Palestine Pulse

Will Jordanian prisoners in Israel complete sentences at home?

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Article Summary
Questions arise as to whether Israel will send Jordanian prisoners to complete their prison sentences in their country, in an attempt to avoid releasing them in a possible prisoner exchange.

A number of Jordanian nationals who are held in Israeli prisons have been offered to complete their prison sentences in Jordan, Al-Monitor has learned from multiple Jordanian and Palestinian sources.

Palestinian head of the Commission of Prisoners Affairs Qadri Abu Bakr, which falls under the Ministry of Prisoners Affairs, confirmed the reports to Al-Monitor. “Two months ago, a number of Jordanian prisoners held in Israeli prisons were approached by Israeli prison officials with the offer to complete their sentences in their country. They received mixed reactions,” he said.

Abu Bakr noted that the Palestinian government “understands the humanitarian” aspect of the issue because many have not seen their family for years. He added, “We have said that the decision is up to the prisoners and their families. Our support and financial commitments to the prisoners from Jordan and the Golan Heights is exactly the same as that to the other Palestinian prisoners.”

Palestinian prison sources say 21 Jordanian citizens are held in Israeli prisons at present.

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Fadi Farah, the coordinator of the Jordanian committee for prisoners and the missing, told Al-Monitor that some of the Jordanian prisoners who were approached agreed to the idea, while others had conditions. “Among the conditions that they requested in order to accept the offer is that they are treated in accordance with Jordanian law in terms of the length of prison sentences, visitation and parole; that they are not housed with criminal prisoners; and that if there is a prisoner exchange they be included regardless of whether they are serving their sentences in an Israeli prison or a Jordanian prison.”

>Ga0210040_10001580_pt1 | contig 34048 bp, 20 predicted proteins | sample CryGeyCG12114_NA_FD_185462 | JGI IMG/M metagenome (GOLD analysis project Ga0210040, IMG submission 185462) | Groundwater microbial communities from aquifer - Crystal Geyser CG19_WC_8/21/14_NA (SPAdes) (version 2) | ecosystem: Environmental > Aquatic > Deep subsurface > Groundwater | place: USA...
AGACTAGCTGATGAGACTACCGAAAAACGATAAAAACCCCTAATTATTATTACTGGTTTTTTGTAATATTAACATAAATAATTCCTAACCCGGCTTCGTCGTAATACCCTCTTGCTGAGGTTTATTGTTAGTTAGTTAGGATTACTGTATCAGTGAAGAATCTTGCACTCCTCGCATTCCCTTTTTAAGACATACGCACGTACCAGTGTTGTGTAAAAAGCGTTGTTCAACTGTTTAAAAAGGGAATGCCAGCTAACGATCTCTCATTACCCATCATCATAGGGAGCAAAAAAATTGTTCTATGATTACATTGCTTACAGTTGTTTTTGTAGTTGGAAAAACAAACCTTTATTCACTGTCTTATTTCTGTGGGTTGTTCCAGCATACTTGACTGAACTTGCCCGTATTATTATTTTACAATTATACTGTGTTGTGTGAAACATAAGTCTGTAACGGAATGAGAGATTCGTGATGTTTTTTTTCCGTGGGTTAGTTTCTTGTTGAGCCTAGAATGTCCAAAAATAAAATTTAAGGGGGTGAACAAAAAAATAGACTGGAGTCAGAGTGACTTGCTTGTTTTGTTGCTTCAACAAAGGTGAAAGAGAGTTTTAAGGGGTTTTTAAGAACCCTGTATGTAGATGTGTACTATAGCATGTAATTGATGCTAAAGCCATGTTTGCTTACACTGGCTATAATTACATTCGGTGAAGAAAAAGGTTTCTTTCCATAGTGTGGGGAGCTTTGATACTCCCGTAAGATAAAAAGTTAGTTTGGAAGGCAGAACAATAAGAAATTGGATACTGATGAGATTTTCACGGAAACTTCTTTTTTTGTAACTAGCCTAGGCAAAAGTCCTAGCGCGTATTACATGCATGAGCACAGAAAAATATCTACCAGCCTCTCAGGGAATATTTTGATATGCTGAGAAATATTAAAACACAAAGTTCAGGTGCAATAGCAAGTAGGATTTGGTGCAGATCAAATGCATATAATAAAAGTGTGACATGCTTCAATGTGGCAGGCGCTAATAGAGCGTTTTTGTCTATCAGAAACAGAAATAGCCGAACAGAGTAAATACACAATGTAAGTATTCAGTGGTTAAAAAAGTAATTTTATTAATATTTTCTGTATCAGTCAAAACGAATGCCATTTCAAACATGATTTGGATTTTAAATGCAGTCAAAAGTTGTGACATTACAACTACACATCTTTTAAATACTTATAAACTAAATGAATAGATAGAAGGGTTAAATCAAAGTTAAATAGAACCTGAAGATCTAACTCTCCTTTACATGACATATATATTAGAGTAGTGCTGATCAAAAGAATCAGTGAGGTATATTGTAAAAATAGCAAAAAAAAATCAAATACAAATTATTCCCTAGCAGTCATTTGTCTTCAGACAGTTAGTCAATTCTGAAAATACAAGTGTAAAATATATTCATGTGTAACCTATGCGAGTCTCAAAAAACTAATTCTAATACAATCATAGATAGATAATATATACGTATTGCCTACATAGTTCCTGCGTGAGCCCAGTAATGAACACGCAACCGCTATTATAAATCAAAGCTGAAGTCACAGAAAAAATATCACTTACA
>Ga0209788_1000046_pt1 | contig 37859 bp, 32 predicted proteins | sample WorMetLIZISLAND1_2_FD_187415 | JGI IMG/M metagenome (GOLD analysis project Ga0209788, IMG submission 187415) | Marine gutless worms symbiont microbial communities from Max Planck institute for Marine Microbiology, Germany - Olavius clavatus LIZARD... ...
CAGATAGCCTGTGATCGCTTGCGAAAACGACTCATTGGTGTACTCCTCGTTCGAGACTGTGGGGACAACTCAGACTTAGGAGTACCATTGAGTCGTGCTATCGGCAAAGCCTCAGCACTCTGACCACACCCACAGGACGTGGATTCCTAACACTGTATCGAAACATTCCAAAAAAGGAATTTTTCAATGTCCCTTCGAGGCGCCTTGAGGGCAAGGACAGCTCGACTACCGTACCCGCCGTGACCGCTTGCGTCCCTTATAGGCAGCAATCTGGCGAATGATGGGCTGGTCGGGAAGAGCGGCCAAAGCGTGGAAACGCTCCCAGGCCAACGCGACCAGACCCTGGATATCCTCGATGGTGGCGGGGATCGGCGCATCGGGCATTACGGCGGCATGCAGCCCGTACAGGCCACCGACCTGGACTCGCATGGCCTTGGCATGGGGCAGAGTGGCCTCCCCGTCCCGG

The idea of a prisoner exchange deal could be the reason behind the Israeli offer. A Jordanian source close to the prisoners believes that Israel wants to move the prisoners to Jordan so as not to be forced to deal with releasing some of the long-term prisoners such as Abdullah Barghouti.

Many protesters have called on the inclusion of Barghouti — who is serving 67 life sentences — and other Jordanian prisoners in the exchange agreement negotiated indirectly between Israel and Hamas. Barghouti, an engineer, has been convicted of multiple attacks that led to the death of tens of Israelis.

The move might also be connected to another major point of contention between Jordan and Israel. Alaa Burqan, a Jordanian activist working independently to support prisoners, told Al-Monitor that a number of prisoners’ families, including the family of Barghouti, have not been able to see their loved ones for over a decade. “The last time Jordan was able to organize a trip for families to see their relatives held in Israeli prisons was in 2008," he said. "This was a single trip that has not been repeated despite continuous demands of the Jordanian Foreign Ministry.”

Jordan and the International Committee for the Red Cross have tried to organize the visits, but the Israelis have not given the required visa to enter Israel.